GCT-VIEW_2.2.3NEW YORK – New York’s melting pot’s about to get a Danish twist from a world-renown chef who really loves the Big Apple.

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“Like most Danes, I am deeply in love with New York. I can’t rationally explain it,” said Danish chef and entrepreneur Claus Meyer, co-founder of critically acclaimed Noma restaurant where dinner for two can run upward of $900.

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Meyer is in the early stages of creating a food hall and brasserie in one of the city’s landmarks: Grand Central Terminal’s Vanderbilt Hall. His Noma establishment has won the Restaurant magazine award for Best Restaurant multiple times, including for 2014.

His goal for New York: To reflect the city’s melting pot of cultures and exciting cuisines in a new, exciting way.

“On the one hand, I see myself as somebody who will contribute to the food scene in NY. I will strive to be open minded. I will form new and interesting partnerships with different types of people.”

Based on his travels around Manhattan, he considers the standards high.

“New York is a melting pot of different people and cultures, and also a vibrant place and culinary capital,” Meyer told me recently during a telephone interview. “I’ve never been anywhere where I’ve been eating so much good food. I’m used to trying to find good places to go, but whenever I’m having food in New York, I’ve been deeply surprised by the quality of the flavor.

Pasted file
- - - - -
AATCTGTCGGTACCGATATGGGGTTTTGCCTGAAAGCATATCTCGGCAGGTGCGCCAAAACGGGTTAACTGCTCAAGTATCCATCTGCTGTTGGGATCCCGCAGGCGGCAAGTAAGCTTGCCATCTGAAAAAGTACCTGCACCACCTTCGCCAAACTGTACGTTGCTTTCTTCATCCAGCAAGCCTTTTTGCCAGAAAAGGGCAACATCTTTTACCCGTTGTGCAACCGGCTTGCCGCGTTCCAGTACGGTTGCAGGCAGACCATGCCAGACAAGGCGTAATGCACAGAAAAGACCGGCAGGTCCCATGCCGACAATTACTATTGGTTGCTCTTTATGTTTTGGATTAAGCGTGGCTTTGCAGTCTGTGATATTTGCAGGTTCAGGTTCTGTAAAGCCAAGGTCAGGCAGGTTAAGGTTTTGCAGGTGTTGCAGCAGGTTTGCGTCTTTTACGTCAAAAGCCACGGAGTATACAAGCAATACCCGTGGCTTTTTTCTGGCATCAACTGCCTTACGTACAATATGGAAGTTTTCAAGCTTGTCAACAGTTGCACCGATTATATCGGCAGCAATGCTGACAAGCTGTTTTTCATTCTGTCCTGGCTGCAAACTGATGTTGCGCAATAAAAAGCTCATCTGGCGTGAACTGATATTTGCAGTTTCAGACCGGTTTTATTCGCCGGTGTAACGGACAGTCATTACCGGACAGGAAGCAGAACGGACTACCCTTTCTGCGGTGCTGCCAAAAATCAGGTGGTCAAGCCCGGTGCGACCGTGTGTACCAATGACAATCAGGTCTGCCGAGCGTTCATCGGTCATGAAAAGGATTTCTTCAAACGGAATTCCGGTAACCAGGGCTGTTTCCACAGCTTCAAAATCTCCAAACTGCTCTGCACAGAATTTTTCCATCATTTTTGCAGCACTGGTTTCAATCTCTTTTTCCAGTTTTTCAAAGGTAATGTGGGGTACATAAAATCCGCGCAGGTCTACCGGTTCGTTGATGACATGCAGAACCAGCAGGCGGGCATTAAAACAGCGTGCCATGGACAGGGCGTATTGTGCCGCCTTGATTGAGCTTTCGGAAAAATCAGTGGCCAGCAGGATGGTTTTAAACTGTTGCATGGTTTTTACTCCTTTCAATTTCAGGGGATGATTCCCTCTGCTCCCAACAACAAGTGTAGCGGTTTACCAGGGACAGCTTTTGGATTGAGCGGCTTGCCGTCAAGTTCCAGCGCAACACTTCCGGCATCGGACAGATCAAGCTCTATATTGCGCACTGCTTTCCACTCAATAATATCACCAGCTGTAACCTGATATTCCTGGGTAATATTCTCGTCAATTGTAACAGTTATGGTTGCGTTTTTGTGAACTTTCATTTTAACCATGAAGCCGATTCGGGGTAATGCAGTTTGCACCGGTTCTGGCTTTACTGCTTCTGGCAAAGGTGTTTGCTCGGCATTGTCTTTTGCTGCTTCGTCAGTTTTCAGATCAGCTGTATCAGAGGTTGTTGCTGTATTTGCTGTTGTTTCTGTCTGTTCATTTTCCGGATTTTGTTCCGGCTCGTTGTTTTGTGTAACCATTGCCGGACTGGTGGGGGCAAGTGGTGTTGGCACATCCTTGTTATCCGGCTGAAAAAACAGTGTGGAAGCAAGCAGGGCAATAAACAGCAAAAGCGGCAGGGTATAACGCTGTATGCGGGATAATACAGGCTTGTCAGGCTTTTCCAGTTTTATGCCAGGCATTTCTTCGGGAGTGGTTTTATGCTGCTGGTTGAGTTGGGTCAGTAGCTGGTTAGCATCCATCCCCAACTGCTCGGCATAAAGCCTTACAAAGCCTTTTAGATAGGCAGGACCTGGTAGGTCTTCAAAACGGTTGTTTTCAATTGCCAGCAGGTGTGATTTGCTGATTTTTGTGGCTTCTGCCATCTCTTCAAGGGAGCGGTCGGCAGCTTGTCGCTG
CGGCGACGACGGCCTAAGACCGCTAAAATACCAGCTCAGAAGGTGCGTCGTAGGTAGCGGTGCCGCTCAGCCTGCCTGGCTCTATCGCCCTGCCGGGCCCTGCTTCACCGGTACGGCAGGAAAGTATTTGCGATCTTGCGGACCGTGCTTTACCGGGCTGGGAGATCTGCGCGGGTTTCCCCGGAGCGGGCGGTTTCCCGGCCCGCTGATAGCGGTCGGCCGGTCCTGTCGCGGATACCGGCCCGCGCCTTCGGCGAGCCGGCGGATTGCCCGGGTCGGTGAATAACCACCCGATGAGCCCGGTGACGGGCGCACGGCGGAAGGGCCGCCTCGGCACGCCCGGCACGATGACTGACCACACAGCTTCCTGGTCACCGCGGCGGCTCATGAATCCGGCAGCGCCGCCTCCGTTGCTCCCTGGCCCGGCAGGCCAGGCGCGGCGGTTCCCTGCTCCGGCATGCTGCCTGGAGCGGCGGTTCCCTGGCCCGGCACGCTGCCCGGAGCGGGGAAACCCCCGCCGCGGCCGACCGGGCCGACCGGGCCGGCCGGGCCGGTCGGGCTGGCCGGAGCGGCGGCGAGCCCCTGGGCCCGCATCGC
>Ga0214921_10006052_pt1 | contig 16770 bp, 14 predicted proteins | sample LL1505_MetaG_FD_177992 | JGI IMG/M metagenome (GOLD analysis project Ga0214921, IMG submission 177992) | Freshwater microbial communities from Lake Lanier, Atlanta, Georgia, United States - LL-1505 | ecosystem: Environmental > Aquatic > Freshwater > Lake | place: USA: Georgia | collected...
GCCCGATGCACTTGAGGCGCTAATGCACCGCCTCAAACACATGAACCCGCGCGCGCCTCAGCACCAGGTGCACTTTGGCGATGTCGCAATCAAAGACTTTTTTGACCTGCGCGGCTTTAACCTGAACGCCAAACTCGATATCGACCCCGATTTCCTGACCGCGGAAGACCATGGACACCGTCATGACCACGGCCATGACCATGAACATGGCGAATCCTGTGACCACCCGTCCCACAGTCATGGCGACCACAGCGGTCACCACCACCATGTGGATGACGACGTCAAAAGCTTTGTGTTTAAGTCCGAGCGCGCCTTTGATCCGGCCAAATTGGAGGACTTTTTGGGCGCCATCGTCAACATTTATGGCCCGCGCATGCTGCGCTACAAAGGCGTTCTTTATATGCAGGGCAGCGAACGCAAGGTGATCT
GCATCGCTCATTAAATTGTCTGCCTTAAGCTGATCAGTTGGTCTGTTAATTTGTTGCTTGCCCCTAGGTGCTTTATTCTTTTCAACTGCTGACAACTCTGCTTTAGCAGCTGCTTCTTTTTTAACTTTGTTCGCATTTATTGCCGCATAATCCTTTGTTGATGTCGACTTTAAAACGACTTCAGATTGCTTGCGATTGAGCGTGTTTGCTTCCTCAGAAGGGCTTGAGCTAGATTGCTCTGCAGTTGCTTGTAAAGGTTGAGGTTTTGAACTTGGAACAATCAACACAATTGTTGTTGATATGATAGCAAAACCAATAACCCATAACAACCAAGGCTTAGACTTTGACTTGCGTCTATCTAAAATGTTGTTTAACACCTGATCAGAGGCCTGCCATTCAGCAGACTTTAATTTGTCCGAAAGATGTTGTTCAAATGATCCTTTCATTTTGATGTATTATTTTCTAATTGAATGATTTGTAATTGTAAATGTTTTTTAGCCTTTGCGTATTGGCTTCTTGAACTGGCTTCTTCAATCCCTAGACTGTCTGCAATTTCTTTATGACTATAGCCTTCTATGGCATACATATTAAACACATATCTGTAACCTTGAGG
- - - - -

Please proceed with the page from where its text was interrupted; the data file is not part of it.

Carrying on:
“What I like about eating here is food is so different from one corner to another. You can find Korean cuisine, some of the greatest pizzas in the world, good burgers, sushi and Thai food. What can you not find?

Living in New York: A ‘fairytale’

Working in New York, however, wasn’t exactly his lifelong dream, he admits.

“I have to say it was not in my plans,” Meyer told me regarding his New York venture. “But that being said, I am very happy to have the chance to do it one of the greatest cities in the world.”

He called having the chance to create an establishment in New York “a fairytale,” which is fitting since he’s from Denmark. “We are the country of Hans Christian Anderson. We love fairytales!”


So I asked the obvious question: Once his venues open in Vanderbilt Hall, should we expect to pay a fortune for dinner? Answer: It’s way, way too soon to talk pricing.

But while neither the menu nor the prices have been discussed at length yet, Meyer hinted the answer might be “no.”

“The beautiful thing about organic bread is it is not very much more expensive than un-organic bread. It’s mostly flour, water and time…and attention. The flour doesn’t cost very much,” he said. “I would hate myself if (the eatery) will in any way be perceived as semi-egalitarian. This hall with its history where all types of people from different ethnicities have been waiting for trains it calls for a very democratic feeding concept. That is what we are striving to deliver.”

Want to know more about Meyer? The Village Voice has a nice piece that tells you more about Meyer’s background, including being raised on food that “revolved around canned food, margarine, deep fried stuff, powdered food, and stale bread crumbs.”

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